People like to argue 8-12 reps is better for size and 4-6 reps is better for strength; this is a myth. Think about it, how good would it do you to do 10 reps with the bar? You wouldn't gain much would you? That is because you need to have enough weight on the bar before the volume scheme even becomes significant. People say 4-6 reps is for strength, and once again, this can also be looked at as a myth. You can get stronger with any rep range, but 4-6 reps generally trains the CNS and natural motor pattern better than higher reps. Hypertrophy is more depended upon size, consistency and training all of the muscle fibers - both endurance fibers and strength fibers for both forms of hypertrophy discussed. It's better to train "heavy" on Monday with 3x5, then "light" on the same movements Thursday with 3x10-12. You stimulate all muscle fibers this way.
Train your WHOLE body:
Your body was designed to perform as a unit. Your body doesn't think "muscles" it thinks "movements". You're not doing "chest", you're doing bench press; you're not doing "legs", you're doing squats; you're not doing "shoulders", you're doing presses. See my point? Muscles were designed to perform together optimally as a unit. The more muscles involved, the easier the distributed resistance is moved. You want your stabilizers to perform with your synergists (assistant movers) and your agonists (prime movers). This is how weight is lifted safely and balanced.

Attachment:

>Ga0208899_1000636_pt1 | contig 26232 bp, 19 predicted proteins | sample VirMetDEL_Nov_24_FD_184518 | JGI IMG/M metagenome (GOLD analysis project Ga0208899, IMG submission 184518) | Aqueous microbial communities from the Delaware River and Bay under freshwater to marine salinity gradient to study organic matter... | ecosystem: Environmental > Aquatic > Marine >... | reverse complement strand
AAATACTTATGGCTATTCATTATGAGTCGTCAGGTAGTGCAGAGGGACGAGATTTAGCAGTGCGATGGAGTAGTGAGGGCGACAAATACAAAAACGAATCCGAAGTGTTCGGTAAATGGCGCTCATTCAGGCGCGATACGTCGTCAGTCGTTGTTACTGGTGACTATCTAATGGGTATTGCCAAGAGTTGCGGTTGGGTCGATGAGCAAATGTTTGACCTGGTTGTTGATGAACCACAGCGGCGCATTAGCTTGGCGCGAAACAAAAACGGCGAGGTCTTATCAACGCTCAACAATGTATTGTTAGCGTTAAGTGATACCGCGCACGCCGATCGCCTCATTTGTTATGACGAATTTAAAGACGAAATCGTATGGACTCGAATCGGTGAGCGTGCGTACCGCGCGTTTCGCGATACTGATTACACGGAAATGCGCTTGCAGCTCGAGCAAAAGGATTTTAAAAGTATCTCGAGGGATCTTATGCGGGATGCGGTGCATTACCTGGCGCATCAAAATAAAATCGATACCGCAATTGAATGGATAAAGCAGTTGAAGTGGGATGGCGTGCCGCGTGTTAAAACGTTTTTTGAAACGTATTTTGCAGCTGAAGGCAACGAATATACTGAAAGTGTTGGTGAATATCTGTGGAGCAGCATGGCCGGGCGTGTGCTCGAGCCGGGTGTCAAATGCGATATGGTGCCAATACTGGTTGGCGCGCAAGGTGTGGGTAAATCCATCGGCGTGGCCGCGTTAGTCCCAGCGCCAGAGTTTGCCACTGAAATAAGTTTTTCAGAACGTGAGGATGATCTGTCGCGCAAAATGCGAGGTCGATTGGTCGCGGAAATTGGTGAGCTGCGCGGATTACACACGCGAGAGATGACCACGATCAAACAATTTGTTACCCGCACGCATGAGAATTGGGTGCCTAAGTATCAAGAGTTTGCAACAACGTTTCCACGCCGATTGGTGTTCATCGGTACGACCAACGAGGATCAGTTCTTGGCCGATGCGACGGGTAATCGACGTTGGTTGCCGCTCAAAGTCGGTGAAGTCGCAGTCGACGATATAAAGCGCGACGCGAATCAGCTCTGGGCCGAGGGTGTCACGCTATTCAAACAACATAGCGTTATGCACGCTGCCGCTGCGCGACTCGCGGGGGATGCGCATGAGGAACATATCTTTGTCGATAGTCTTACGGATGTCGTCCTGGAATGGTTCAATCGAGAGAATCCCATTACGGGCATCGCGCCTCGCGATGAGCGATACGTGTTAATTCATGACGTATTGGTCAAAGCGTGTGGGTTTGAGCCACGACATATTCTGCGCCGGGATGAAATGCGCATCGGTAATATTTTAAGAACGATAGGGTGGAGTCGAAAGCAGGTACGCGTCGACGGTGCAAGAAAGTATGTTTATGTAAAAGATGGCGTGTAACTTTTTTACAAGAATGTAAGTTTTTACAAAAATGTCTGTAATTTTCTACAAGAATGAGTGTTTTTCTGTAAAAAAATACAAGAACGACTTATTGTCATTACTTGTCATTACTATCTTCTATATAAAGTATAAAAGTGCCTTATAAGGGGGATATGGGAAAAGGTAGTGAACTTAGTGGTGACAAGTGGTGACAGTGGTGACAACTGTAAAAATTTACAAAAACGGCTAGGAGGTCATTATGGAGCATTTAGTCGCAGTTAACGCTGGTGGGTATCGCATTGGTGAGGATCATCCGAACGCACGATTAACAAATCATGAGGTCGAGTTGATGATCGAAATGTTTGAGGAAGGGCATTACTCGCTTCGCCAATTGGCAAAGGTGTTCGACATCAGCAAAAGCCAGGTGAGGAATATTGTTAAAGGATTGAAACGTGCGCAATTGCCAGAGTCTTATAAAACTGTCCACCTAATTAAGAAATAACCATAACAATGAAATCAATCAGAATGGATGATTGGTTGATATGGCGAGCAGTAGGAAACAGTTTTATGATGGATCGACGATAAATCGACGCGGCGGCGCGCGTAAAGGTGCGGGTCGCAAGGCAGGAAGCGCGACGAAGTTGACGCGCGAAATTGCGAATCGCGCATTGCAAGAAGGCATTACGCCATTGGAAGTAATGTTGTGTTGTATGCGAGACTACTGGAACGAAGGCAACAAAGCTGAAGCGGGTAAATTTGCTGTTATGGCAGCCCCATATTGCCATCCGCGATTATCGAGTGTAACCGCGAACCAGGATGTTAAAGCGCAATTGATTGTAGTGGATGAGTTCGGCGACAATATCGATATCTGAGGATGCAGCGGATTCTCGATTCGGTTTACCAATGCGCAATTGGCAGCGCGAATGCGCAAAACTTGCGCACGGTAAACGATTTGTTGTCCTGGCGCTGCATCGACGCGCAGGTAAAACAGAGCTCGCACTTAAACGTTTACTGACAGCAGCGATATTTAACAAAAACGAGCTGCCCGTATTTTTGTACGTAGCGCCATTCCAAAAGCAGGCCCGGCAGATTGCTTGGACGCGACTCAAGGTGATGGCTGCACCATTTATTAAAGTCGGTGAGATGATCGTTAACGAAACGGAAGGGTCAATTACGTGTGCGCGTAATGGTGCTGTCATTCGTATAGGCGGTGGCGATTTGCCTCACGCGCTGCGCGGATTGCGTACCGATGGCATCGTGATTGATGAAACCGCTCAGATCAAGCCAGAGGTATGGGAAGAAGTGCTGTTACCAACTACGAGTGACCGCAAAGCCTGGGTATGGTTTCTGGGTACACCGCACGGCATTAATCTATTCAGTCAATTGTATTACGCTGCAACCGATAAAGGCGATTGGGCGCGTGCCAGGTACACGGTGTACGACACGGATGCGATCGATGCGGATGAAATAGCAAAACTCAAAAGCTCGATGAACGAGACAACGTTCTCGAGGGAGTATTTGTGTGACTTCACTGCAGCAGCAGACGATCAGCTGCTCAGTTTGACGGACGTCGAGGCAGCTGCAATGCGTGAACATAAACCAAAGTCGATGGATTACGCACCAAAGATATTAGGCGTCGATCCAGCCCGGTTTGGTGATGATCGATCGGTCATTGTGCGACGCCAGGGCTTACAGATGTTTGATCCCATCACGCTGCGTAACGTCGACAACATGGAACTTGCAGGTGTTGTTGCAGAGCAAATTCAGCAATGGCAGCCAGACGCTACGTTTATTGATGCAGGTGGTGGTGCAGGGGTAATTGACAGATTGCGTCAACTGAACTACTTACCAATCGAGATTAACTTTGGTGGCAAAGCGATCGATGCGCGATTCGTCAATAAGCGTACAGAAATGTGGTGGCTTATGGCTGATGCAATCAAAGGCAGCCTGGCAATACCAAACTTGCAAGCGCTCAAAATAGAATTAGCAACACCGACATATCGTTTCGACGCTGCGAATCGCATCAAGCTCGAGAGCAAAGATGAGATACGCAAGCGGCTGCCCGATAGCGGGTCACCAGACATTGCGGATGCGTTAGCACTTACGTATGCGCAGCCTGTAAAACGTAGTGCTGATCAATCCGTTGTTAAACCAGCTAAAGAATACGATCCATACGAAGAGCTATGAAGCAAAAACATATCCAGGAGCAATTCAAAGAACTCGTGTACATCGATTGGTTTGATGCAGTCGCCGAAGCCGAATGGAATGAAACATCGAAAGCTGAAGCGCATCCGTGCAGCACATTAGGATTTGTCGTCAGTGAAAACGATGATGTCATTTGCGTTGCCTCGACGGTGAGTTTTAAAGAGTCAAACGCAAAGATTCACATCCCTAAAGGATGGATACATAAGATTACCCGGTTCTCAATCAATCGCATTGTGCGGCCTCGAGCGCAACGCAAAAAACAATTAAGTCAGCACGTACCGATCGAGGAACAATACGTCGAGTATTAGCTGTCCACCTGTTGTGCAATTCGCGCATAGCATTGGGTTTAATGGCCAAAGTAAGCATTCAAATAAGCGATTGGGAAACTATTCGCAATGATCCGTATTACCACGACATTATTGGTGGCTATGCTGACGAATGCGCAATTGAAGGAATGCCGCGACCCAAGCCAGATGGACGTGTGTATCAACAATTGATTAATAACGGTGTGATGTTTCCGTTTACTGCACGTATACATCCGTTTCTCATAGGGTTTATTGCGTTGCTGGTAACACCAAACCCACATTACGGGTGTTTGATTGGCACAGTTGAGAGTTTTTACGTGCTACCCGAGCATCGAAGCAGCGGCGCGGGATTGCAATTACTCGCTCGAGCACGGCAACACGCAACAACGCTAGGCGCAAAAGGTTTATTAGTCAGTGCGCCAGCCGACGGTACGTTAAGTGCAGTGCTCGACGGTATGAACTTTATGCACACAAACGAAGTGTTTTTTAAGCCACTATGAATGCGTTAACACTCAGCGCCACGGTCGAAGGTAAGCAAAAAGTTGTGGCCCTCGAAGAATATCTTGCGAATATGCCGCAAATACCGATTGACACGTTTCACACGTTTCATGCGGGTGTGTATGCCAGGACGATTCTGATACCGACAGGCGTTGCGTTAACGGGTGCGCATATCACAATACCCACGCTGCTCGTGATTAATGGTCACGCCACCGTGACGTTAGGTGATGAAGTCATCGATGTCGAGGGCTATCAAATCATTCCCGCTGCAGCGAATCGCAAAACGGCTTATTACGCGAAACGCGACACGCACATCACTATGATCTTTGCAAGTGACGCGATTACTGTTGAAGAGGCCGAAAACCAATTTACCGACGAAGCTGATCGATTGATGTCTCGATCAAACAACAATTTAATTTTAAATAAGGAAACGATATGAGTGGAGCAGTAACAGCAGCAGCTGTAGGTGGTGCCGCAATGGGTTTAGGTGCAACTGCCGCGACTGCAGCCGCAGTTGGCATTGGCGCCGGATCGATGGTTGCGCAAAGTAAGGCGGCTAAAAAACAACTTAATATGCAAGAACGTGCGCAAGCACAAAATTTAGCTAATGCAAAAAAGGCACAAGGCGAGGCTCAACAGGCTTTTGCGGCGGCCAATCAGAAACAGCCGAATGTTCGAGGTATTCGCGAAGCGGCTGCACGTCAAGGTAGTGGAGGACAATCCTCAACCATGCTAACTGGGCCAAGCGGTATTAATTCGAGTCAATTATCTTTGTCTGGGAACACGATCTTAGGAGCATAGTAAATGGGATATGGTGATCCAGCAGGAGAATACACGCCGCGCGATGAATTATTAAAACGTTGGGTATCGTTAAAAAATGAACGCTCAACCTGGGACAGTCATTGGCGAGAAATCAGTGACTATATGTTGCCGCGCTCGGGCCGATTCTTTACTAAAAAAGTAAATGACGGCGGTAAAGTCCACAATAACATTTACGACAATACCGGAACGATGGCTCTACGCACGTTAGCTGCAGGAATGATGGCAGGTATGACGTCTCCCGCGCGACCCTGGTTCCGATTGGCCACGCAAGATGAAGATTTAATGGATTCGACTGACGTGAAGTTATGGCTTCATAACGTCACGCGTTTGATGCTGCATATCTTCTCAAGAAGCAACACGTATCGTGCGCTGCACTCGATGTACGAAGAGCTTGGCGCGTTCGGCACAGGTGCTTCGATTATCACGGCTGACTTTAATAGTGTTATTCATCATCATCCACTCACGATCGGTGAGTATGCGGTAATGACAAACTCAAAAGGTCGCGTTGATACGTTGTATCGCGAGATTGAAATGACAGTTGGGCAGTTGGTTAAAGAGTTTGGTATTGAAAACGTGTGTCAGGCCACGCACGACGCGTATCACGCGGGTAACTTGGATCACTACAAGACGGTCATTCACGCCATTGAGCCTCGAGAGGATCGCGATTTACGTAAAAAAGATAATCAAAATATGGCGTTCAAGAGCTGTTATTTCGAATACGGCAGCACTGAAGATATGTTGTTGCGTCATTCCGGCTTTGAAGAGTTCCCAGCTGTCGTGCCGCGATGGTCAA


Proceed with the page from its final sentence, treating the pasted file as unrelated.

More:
Furthermore, studies have shown the more overall tension applied to the body, the greater the release of hormones. In example, during a squat, there are significantly more testosterone and growth hormone released than barbell curls, so the endocrine system is more involved with more total body training. That means if you try to isolate your chest, less muscle building hormones are released than if you work your chest, legs, back and shoulders. This means it's better to do movements of each body part better than focusing on one body part during workouts. Not only for hormonal release, but if you're train antagonistically, each muscle group is fresh upon the start and this makes it easier to make linear progression. How important are these hormones? Well, it is believed the prime reason men are stronger than women is the larger amount of testosterone.
Learn what REST means:
For those of you who like to train 5-6 days a week, this is fine for bodybuilders on steroids, and I do not doubt that sometime in the past you've worked out 6 days per week successfully. I'm not saying you will not get results this way, but what I am saying is 24 hours after stimulating muscle tissue, testosterone levels have dropped significantly and cortisol (a catabolic hormone) is raised and it makes it harder for muscle to growth. Bodybuilders that are on steroids do not care about this rule, because steroids do not allow the hormones to go catabolic.
Steroids cut off natural testosterone and causes a release of synthetic testosterone constantly high that never runs out and is more efficient with building muscle. For people on steroids, the more they train, then the better off they are. For those of us using our God given endocrine systems, we have to let HDL cholesterol buildup in our bodies to be converted into testosterone, which means letting our endocrine system rest. People like to think you overtrain "muscles" and this is not true. You overtrain body systems - the nervous system, the endocrine system.
Thank you, sir!